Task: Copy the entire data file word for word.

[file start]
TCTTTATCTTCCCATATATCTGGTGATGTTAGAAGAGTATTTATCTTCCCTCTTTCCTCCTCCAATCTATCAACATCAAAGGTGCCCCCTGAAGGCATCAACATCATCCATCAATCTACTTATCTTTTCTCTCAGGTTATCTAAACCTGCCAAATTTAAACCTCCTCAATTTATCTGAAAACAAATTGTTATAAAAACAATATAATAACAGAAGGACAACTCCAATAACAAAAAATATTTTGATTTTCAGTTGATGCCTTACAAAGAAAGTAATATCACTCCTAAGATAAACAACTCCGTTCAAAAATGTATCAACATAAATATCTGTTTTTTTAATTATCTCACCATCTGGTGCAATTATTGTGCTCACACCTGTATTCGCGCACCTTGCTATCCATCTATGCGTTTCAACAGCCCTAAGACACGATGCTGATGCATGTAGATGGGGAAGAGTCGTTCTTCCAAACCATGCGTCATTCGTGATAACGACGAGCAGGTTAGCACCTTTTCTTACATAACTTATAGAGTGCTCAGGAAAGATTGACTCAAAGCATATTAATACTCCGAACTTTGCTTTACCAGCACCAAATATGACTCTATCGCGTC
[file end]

TCTTTATCTTCCCATATATCTGGTGATGTTAGAAGAGTATTTATCTTCCCTCTTTCCTCCTCCAATCTATCAACATCAAAGGTGCCCCCTGAAGGCATCAACATCATCCATCAATCTACTTATCTTTTCTCTCAGGTTATCTAAACCTGCCAAATTTAAACCTCCTCAATTTATCTGAAAACAAATTGTTATAAAAACAATATAATAACAGAAGGACAACTCCAATAACAAAAAATATTTTGATTTTCAGTTGATGCCTTACAAAGAAAGTAATATCACTCCTAAGATAAACAACTCCGTTCAAAAATGTATCAACATAAATATCTGTTTTTTTAATTATCTCACCATCTGGTGCAATTATTGTGCTCACACCTGTATTCGCGCACCTTGCTATCCATCTATGCGTTTCAACAGCCCTAAGACACGATGCTGATGCATGTAGATGGGGAAGAGTCGTTCTTCCAAACCATGCGTCATTCGTGATAACGACGAGCAGGTTAGCACCTTTTCTTACATAACTTATAGAGTGCTCAGGAAAGATTGACTCAAAGCATATTAATACTCCGAACTTTGCTTTACCAGCACCAAATATGACTCTATCGCGTC